Although they were religious leaders, they practised a Spirituality of Deception. They were on the lookout for an opportunity to trap Jesus, who emerged as a threat to their leadership. Secretly, using deceptive means they were adopting schemes and strategies to trap Jesus. They were not straightforward in their dealings.
They were so selfish in their thinking and attitude that they were not able to appreciate the other. They always looked at the other from their narrow and parochial perspective, which always sounded negative. Their selfish nature did not allow them to realise the power of the Lord which has led to the transformation of many lives. They just could not bear the name and fame the Lord was getting from people. So their only wish was to eliminate him from the scene.
A Spirituality marked by deception and selfishness without an eye to see the good in the other does not last long. Such Spirituality lacks permanence and is forgotten because their faith and works do not have any impact on people. Instead of enabling people to grow spiritually knowing God and standing for the values of God, they through the practice of a Spirituality of Poverty destroy people inculcating in them hatred and animosity. Their understanding of God and People is very conservative and hence does not promote growth or development but destruction.
B. Spirituality of Extravagance
Along with the Spirituality of Poverty, there is also the portrayal of a Spirituality of Extravagance. This notion of Spirituality is visible in the act of the Woman with the Alabaster Jar, which has got again three features:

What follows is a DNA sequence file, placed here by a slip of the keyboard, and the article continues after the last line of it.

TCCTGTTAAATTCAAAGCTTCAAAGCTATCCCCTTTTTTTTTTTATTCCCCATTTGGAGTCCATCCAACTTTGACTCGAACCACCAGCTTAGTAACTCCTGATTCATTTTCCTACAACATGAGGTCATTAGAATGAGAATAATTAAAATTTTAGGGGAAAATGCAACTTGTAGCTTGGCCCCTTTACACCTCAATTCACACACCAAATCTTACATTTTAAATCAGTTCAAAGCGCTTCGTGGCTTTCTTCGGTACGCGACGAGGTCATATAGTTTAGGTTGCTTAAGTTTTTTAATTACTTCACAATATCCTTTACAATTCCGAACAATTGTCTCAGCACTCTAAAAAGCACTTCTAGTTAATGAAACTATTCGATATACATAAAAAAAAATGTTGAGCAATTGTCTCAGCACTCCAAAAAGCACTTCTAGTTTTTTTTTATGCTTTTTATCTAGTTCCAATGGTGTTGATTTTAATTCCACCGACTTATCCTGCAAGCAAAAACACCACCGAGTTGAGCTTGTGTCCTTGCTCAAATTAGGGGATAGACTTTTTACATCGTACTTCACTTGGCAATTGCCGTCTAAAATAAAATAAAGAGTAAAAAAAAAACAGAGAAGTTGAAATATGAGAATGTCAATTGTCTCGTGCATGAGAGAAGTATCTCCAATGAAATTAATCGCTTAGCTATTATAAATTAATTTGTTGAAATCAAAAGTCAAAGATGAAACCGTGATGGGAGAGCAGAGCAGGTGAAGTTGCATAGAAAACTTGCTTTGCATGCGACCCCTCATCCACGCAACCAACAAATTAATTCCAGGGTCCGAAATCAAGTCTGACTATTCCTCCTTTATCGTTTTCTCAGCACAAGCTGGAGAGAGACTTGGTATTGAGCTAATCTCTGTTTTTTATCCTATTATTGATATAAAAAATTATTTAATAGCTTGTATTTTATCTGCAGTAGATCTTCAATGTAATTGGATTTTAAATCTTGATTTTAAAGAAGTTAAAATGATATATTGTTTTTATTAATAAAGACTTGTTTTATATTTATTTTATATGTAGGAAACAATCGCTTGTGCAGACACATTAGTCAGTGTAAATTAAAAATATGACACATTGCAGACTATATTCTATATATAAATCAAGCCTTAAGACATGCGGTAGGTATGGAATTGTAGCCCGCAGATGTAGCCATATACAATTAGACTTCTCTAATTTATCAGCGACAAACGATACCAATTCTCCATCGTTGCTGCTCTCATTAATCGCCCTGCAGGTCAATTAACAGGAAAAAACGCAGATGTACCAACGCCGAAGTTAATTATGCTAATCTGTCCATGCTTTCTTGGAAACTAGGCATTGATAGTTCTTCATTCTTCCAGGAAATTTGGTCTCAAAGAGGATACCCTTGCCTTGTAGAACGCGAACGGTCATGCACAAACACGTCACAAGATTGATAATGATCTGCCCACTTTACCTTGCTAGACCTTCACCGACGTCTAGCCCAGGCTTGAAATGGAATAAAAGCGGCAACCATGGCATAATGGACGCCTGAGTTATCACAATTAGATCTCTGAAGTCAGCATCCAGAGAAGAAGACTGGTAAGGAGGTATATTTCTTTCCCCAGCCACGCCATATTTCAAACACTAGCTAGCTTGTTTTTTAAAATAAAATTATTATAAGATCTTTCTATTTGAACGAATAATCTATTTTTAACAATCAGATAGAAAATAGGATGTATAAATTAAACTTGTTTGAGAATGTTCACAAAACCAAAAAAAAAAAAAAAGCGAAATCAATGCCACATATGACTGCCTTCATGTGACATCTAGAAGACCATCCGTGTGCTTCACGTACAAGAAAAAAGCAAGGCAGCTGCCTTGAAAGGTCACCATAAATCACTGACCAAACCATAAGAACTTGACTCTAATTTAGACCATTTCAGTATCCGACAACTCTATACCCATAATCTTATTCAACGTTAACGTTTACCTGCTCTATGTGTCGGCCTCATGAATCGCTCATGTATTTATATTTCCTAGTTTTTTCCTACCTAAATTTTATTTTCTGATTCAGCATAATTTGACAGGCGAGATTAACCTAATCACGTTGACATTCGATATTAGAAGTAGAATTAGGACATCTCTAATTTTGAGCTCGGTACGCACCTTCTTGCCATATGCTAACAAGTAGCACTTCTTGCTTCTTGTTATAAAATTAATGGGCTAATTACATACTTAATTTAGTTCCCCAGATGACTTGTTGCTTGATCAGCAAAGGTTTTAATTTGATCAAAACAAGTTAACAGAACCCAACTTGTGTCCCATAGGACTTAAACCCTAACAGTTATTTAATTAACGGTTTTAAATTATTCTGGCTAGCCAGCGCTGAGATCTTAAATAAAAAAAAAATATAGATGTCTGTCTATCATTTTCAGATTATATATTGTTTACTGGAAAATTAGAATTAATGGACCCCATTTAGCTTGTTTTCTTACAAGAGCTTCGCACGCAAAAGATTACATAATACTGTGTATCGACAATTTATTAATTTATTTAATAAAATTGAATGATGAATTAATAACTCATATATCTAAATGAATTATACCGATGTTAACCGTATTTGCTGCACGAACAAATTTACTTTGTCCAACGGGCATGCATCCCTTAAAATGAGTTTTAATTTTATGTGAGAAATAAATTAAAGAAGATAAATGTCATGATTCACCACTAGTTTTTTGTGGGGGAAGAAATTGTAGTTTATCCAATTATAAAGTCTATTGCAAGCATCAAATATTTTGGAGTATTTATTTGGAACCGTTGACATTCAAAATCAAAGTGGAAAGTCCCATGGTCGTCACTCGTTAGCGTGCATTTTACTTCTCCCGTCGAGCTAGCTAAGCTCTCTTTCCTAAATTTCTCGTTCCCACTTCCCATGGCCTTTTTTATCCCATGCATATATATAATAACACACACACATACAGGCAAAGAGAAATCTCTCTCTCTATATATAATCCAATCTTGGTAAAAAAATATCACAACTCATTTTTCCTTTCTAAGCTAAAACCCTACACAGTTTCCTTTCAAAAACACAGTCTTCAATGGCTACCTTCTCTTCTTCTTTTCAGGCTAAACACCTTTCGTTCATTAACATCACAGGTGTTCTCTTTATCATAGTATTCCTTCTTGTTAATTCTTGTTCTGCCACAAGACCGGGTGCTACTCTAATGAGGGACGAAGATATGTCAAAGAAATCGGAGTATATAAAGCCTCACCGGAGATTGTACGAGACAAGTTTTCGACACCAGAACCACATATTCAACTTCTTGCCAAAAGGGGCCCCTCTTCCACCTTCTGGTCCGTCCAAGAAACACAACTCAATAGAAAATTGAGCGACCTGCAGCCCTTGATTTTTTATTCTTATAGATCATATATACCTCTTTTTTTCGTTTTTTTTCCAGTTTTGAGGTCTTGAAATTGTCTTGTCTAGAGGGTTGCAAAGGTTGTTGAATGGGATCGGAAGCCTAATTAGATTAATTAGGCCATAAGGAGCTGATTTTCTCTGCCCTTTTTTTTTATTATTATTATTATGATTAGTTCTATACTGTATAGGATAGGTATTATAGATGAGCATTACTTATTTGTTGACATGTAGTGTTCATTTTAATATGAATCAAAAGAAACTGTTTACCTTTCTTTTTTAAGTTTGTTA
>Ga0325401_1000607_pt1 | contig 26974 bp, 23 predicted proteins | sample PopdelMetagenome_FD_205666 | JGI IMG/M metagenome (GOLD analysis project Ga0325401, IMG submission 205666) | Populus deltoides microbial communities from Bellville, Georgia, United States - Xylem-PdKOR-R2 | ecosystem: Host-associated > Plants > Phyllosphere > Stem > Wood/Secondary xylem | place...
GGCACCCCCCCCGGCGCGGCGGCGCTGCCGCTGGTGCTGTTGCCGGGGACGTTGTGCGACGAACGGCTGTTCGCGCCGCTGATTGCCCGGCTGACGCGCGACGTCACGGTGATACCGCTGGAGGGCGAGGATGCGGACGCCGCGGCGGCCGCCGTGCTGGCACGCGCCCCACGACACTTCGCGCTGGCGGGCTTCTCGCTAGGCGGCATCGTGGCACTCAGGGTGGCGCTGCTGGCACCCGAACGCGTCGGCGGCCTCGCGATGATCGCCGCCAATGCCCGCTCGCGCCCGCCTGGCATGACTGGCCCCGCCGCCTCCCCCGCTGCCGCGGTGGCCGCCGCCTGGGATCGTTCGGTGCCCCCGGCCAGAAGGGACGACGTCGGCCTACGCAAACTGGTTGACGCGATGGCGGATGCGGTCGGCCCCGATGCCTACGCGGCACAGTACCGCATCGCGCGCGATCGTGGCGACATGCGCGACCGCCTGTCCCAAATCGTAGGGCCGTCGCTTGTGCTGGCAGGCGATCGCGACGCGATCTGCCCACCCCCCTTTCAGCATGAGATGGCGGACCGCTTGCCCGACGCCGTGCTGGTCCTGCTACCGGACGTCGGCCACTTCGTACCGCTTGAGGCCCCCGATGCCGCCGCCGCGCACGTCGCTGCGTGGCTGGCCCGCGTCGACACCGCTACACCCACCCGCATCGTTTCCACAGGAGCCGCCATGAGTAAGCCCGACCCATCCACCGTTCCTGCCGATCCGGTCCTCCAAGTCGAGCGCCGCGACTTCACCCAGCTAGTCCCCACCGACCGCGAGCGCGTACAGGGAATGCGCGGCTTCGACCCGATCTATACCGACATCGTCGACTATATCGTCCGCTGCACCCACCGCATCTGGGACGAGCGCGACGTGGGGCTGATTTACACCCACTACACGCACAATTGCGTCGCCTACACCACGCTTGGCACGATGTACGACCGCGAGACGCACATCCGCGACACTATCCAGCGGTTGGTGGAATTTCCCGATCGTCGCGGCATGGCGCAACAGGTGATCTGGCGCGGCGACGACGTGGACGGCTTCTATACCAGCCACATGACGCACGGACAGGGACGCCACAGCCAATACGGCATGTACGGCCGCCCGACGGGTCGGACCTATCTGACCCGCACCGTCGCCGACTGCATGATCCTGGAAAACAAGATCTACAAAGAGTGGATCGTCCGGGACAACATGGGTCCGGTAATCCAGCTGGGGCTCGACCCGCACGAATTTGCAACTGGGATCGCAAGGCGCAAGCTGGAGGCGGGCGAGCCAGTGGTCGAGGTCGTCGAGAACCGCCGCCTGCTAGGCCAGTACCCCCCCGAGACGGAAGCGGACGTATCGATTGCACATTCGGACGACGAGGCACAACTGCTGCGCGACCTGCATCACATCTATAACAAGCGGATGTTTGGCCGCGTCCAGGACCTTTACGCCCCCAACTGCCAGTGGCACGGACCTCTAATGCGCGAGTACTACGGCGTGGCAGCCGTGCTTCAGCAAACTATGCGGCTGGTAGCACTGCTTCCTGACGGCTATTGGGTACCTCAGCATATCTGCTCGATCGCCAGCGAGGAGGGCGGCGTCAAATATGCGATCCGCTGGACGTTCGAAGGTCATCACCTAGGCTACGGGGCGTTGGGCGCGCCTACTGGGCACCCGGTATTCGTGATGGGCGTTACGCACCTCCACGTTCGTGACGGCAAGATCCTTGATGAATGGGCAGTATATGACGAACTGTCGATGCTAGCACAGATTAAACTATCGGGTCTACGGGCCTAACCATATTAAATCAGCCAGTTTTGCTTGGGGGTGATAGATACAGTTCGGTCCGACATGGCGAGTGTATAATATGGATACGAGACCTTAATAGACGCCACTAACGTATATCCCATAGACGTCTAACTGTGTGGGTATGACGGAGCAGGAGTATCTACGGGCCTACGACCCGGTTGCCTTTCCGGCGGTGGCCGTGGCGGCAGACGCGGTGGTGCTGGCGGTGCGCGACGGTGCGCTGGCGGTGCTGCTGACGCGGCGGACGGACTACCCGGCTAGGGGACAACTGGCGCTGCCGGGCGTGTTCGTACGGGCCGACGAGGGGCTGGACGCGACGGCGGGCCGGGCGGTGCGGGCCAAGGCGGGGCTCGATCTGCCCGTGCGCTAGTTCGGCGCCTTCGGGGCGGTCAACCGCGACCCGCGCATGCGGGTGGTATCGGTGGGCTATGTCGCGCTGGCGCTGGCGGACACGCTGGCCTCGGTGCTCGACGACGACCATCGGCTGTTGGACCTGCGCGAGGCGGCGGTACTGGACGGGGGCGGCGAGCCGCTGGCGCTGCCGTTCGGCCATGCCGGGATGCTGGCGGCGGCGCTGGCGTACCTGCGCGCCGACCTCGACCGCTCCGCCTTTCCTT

The story very clearly communicates that the act of the woman stemmed out her deep devotion to her Lord. She would have experienced her Lord very personally in different moments of her life. Luke describes the woman as a sinful woman and if so, she would have experienced real deliverance from her sinful life and hence she was completely devoted to her Lord who led her to a life of transformation. If the woman is Mary in line with the record in John’s Gospel, then Mary did experience her Lord as the Lord of life over death raising her own brother Lazarus from death to life. So she was filled with gratitude and in turn deep devotion to her Lord, which prompts her to engage in the act what she did.
Her devotion to her Lord led her to sacrifice the most costly possession she had. Without counting the cost, she came into the house, broke open the alabaster jar and poured the pure perfume over her Lord. According to Luke, the woman brought an alabaster jar of ointment and began to wash his feet with tears, kissed his feet and anointed them with the ointment. For the woman, the Lord meant everything. Her own reputation did not matter. She was prepared to make the most costly sacrifice to her Lord even at the risk of the criticism of people.